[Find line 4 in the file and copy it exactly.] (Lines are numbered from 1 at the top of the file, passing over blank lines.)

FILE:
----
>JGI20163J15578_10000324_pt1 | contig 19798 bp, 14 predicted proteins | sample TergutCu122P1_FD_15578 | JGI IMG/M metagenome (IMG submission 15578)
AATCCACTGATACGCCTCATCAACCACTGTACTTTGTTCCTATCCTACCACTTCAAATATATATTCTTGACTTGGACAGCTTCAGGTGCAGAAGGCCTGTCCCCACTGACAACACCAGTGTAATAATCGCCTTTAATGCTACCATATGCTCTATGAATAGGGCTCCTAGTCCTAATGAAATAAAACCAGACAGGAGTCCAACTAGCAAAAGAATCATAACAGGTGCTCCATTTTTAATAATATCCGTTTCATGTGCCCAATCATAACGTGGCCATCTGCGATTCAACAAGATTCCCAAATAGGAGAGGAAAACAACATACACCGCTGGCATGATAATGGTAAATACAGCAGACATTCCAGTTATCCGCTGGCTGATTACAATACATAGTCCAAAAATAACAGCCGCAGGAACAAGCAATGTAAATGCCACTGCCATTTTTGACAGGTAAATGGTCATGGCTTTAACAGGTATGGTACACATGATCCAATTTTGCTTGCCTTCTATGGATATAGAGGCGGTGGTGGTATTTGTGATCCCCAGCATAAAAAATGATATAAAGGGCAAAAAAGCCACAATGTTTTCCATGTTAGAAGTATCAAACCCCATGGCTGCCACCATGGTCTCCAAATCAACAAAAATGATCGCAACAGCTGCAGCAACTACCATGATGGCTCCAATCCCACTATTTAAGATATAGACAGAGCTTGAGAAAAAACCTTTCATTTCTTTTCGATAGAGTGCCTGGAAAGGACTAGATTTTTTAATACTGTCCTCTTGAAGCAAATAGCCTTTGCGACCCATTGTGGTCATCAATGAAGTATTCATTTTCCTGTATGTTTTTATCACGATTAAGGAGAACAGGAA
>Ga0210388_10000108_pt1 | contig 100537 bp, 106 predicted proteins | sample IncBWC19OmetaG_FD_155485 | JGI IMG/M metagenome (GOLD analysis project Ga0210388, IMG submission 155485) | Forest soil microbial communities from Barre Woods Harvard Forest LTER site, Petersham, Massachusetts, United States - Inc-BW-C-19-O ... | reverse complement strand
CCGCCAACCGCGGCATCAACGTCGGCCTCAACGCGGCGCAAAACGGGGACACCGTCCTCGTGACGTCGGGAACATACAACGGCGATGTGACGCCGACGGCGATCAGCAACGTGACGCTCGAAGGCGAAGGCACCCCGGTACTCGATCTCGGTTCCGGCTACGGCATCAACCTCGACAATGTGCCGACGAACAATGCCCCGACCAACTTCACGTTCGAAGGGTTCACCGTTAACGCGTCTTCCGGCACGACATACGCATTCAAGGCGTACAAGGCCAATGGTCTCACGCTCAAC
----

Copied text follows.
CCGCCAACCGCGGCATCAACGTCGGCCTCAACGCGGCGCAAAACGGGGACACCGTCCTCGTGACGTCGGGAACATACAACGGCGATGTGACGCCGACGGCGATCAGCAACGTGACGCTCGAAGGCGAAGGCACCCCGGTACTCGATCTCGGTTCCGGCTACGGCATCAACCTCGACAATGTGCCGACGAACAATGCCCCGACCAACTTCACGTTCGAAGGGTTCACCGTTAACGCGTCTTCCGGCACGACATACGCATTCAAGGCGTACAAGGCCAATGGTCTCACGCTCAAC